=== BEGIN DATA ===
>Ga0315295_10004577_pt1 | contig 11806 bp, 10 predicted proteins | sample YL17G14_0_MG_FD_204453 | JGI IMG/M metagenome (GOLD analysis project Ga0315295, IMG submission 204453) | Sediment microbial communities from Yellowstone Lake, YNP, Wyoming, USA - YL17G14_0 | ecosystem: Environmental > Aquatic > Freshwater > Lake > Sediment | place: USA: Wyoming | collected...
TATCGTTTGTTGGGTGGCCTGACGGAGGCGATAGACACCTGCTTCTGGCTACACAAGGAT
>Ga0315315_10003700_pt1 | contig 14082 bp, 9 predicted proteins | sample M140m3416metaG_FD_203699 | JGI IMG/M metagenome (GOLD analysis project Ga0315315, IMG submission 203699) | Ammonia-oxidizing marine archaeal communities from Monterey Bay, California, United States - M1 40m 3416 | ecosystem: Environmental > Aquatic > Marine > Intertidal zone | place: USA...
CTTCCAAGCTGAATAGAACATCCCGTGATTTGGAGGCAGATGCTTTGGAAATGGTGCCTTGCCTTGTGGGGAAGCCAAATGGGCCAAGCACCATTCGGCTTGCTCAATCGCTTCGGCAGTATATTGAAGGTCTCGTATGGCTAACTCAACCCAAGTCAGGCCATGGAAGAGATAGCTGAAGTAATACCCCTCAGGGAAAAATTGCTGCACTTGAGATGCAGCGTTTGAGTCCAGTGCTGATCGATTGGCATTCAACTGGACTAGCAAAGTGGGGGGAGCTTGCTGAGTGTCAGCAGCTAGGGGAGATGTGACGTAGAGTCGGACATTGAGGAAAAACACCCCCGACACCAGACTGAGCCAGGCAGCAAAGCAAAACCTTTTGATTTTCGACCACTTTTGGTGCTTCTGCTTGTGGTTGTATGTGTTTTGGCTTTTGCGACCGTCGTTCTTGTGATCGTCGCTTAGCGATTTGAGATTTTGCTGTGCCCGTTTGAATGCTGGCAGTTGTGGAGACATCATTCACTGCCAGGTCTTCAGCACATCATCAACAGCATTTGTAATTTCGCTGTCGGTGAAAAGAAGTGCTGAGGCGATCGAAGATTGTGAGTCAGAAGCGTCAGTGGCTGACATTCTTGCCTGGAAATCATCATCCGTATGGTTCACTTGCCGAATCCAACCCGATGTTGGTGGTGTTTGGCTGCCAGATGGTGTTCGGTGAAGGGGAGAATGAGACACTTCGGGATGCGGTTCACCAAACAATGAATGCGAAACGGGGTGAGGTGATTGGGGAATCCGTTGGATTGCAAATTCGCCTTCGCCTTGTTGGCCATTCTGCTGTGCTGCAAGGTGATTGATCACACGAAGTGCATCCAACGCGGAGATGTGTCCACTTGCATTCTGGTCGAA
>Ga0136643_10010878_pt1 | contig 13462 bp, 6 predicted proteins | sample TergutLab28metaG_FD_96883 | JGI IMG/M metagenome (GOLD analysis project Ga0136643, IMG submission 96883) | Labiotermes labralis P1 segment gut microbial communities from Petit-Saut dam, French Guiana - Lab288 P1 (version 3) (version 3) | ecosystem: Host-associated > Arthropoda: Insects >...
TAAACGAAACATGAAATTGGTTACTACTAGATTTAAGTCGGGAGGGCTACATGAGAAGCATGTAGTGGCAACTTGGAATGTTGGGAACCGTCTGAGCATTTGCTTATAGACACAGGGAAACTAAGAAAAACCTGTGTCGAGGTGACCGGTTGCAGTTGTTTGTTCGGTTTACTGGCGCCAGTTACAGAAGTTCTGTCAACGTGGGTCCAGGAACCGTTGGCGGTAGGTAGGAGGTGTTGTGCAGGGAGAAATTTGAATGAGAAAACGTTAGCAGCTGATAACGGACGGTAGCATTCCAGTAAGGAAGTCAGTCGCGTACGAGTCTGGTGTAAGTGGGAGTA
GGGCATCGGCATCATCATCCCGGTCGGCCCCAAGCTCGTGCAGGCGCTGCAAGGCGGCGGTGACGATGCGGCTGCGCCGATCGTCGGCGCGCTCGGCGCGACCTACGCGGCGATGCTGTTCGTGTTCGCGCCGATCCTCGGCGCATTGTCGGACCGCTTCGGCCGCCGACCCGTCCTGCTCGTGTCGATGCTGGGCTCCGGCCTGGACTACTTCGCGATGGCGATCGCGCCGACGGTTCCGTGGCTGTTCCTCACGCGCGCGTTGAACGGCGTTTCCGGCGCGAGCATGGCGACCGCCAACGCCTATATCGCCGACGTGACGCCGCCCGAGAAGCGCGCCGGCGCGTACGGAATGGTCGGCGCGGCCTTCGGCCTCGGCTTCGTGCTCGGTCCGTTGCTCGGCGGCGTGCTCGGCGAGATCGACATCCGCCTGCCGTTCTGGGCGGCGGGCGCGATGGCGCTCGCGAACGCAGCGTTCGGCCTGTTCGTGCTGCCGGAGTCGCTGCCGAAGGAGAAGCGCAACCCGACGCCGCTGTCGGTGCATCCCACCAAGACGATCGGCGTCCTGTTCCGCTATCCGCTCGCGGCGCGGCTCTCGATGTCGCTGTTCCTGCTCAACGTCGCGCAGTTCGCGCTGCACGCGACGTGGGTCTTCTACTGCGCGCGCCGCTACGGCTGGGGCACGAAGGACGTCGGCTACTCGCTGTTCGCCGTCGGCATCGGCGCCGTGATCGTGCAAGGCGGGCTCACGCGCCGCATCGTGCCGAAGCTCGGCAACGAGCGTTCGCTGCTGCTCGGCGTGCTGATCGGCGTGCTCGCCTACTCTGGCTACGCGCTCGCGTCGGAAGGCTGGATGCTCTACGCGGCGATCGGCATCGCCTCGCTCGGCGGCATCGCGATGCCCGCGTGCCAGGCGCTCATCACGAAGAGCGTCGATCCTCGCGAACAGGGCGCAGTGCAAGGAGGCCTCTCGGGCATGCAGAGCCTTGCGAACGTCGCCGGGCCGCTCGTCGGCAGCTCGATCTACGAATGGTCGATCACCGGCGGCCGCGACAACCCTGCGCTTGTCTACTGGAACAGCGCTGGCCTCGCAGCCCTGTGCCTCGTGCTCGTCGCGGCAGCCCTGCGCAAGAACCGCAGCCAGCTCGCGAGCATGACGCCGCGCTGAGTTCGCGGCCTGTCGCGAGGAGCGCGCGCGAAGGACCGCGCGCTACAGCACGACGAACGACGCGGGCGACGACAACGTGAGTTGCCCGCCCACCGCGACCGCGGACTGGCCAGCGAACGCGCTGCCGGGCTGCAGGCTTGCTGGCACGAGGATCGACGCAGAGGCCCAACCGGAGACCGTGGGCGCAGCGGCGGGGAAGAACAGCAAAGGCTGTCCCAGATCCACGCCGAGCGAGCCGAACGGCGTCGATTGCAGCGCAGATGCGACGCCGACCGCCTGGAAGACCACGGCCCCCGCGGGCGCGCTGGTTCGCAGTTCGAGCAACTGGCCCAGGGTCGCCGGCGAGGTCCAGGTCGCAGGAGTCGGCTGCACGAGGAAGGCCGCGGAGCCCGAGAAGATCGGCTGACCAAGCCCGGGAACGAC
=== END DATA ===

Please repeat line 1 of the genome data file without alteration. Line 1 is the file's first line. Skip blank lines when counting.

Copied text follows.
>Ga0315295_10004577_pt1 | contig 11806 bp, 10 predicted proteins | sample YL17G14_0_MG_FD_204453 | JGI IMG/M metagenome (GOLD analysis project Ga0315295, IMG submission 204453) | Sediment microbial communities from Yellowstone Lake, YNP, Wyoming, USA - YL17G14_0 | ecosystem: Environmental > Aquatic > Freshwater > Lake > Sediment | place: USA: Wyoming | collected...